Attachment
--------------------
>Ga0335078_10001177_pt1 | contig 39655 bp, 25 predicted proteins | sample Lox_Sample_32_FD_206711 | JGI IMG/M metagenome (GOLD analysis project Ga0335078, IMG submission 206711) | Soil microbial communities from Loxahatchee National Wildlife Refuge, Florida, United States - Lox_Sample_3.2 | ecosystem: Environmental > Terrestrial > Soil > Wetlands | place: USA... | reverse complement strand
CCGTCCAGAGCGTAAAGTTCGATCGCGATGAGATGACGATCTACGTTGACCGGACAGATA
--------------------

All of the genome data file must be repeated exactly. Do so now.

>Ga0335078_10001177_pt1 | contig 39655 bp, 25 predicted proteins | sample Lox_Sample_32_FD_206711 | JGI IMG/M metagenome (GOLD analysis project Ga0335078, IMG submission 206711) | Soil microbial communities from Loxahatchee National Wildlife Refuge, Florida, United States - Lox_Sample_3.2 | ecosystem: Environmental > Terrestrial > Soil > Wetlands | place: USA... | reverse complement strand
CCGTCCAGAGCGTAAAGTTCGATCGCGATGAGATGACGATCTACGTTGACCGGACAGATA